EMC's Q1 Earnings Don't Quite Stack Up to Projections

First-quarter net income was $268 million, while revenue was flat from a year earlier at $5.48 billion.

EMC earnings

EMC, in transition mode while awaiting the final fiscal and legal determinations of its acquisition by Dell, reported Q1 2016 sales and profit numbers April 20 that didn't stack up to analysts' estimates in an enterprise storage market that has leveled off after nearly two decades of growth.

The Hopkinton, Mass.-based storage giant has performed as the world's most successful independent storage and data protection provider for more than 15 years. However, its business of selling high-end, hard-disk-dominated enterprise storage has slowed during the past three years as smaller, faster and more economical solid-state flash systems surpass it in the market.

First-quarter net income was $268 million, while revenue was flat from a year earlier at $5.48 billion. Analysts on average had projected profit of $272 million and sales of $5.63 billion, according to data compiled by Bloomberg analysts.

EMC generated $932 million in operating cash flow and $588 million in free cash flow in the first quarter and ended the quarter with $15 billion in cash and investments. The company returned $227 million to shareholders via a quarterly dividend.

"We had a solid first quarter, generally in line with our expectations when adjusted for an excess of unfulfilled orders at the end of the quarter," President and CEO Joe Tucci said on the conference call. "The broad secular IT trends reshaping our industry continue playing out as we expected. Our investments in growth platforms are increasingly gaining momentum, and we are confident in the depth and breadth of our product portfolio."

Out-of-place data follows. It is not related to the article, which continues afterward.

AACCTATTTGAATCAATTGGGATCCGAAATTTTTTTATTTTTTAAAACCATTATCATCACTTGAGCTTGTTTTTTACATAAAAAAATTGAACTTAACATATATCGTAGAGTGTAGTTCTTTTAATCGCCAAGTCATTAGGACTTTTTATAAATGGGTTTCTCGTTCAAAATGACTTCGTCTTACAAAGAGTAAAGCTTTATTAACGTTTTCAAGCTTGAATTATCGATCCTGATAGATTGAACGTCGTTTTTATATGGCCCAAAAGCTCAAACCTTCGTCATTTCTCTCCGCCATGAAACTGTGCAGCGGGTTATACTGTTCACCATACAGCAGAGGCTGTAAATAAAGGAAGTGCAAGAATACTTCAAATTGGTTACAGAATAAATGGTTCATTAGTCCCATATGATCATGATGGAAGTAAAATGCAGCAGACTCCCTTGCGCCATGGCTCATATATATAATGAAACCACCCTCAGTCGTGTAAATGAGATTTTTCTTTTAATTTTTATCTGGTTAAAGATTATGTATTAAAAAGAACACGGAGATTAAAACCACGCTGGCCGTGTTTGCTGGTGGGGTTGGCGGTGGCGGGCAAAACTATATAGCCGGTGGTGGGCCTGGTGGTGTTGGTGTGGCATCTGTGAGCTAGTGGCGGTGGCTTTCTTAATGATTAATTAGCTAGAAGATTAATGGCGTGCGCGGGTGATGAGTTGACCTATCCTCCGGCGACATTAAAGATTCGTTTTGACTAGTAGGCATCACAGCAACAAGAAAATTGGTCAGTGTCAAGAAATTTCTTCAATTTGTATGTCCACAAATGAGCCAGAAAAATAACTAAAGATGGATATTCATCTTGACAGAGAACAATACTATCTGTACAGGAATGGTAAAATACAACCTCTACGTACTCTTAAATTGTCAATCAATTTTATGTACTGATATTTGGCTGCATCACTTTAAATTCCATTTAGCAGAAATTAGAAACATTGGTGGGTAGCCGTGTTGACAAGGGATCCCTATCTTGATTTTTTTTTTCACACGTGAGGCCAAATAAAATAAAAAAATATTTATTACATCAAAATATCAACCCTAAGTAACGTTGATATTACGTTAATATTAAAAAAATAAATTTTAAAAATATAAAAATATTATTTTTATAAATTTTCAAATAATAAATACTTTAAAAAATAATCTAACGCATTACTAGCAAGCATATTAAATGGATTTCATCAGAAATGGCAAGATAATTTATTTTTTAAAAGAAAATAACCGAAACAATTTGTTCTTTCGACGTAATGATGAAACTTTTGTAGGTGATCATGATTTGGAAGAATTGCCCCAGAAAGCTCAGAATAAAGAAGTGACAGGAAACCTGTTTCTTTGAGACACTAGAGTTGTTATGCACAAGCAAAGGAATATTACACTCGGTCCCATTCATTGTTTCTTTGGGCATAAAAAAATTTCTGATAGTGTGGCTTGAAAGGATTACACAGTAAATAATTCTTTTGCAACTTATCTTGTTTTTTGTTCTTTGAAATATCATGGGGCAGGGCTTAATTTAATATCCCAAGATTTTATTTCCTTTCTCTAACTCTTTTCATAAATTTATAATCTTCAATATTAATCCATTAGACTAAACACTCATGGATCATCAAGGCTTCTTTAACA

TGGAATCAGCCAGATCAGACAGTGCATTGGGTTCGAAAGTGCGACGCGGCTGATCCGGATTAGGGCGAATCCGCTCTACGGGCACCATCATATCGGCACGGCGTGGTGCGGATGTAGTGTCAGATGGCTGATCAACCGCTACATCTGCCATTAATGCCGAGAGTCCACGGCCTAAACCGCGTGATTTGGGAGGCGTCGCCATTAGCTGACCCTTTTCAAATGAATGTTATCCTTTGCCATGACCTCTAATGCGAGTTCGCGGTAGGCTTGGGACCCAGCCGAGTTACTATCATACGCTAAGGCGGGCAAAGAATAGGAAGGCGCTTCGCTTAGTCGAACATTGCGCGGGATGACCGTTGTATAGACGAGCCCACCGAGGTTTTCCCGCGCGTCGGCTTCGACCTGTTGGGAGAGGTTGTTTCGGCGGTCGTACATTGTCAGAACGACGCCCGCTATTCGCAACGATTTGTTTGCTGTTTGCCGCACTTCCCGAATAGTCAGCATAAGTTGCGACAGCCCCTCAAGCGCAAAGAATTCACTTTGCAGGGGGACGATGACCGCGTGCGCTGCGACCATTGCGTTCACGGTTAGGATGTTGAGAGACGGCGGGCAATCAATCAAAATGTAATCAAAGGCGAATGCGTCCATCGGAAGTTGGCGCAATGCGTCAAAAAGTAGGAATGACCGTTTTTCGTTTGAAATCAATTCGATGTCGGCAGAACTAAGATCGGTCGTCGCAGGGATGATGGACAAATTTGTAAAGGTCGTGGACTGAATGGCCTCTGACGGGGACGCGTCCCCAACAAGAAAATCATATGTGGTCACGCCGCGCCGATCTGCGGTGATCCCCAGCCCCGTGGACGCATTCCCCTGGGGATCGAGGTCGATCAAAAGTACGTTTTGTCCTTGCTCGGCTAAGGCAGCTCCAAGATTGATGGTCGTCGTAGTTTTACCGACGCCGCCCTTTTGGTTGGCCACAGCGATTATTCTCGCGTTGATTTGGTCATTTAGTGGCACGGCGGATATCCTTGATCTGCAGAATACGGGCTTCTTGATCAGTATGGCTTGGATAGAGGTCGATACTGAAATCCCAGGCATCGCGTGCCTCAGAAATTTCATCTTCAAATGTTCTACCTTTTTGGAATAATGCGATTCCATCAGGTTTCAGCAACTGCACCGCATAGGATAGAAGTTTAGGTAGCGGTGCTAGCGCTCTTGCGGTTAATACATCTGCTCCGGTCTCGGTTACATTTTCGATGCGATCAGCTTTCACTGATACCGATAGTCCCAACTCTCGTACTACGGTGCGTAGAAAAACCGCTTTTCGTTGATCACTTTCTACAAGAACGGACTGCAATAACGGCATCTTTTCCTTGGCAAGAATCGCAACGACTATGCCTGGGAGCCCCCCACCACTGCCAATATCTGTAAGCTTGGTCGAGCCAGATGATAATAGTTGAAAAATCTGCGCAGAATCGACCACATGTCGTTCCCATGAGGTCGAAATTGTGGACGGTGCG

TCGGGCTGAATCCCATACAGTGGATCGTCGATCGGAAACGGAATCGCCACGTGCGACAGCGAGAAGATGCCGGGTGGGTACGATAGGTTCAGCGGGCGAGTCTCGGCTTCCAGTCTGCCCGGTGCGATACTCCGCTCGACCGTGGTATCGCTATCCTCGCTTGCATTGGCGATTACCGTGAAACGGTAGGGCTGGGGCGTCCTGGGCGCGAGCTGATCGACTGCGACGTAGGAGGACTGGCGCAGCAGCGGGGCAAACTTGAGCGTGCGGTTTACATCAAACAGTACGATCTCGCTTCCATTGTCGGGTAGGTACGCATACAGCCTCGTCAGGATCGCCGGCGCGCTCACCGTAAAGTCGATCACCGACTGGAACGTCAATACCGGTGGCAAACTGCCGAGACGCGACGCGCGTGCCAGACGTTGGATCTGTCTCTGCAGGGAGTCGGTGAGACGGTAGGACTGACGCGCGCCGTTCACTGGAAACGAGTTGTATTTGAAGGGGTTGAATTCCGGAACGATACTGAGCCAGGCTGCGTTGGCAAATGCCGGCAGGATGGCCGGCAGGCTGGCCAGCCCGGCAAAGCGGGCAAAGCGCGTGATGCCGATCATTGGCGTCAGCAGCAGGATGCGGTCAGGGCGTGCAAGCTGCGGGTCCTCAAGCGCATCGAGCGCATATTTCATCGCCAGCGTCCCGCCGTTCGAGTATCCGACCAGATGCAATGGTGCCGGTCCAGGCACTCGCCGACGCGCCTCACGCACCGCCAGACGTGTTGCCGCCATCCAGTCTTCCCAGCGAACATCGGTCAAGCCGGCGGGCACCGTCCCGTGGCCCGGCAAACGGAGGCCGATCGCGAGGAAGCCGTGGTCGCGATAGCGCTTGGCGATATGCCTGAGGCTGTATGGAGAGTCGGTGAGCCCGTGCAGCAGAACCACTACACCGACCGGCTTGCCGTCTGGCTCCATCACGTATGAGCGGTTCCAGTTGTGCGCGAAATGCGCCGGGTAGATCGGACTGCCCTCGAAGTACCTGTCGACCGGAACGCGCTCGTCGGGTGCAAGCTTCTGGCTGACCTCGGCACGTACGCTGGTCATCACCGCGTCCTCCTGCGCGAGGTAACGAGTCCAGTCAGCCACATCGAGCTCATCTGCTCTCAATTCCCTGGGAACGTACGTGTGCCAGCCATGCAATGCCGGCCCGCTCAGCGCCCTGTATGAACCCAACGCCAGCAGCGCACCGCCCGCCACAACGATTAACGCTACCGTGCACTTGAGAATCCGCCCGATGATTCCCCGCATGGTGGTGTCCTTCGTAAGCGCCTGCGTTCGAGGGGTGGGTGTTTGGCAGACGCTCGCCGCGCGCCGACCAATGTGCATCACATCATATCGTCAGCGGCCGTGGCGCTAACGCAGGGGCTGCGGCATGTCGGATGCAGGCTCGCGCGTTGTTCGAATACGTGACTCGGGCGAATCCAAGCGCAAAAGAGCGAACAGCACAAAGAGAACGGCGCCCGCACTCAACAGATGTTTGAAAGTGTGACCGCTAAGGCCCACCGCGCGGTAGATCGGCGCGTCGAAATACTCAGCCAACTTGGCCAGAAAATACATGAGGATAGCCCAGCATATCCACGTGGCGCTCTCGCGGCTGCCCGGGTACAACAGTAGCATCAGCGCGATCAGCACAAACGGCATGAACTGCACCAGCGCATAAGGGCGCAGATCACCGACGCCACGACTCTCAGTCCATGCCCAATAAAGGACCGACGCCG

EMC's older and more expensive storage machines are seeing slowing demand, and the company's newer ones using flash aren't selling briskly enough to offset competition by a list of smaller vendors, such as Pure Storage, Nimble and SanDisk's Fusion-io.

But even more its hardware competitors, EMC is also being hamstrung as more and more of its old-line customers size down their own data centers and move data storage to cloud vendors such as Amazon Web Services, Seagate CommVault, Google and Microsoft.

The red tape apparently is thinning out in the Dell acquisition.

"We continue to make progress on our combination with Dell," Tucci said. "Integration planning has accelerated to ensure we begin at full speed upon closing, the leadership team has been established, and we've received the vast majority of anti-trust approvals required."

EMC stock was selling at $26.30, up 3 percent, on April 20.

Tucci also said that China remains the only country that has yet to provide regulatory approval for the merger. Nonetheless, he said, the $67 billion deal should be competed within the projected time frame, meaning by July.

Chris Preimesberger

Chris J. Preimesberger

Chris J. Preimesberger is Editor-in-Chief of eWEEK and responsible for all the publication's coverage. In his 13 years and more than 4,000 articles at eWEEK, he has distinguished himself in reporting...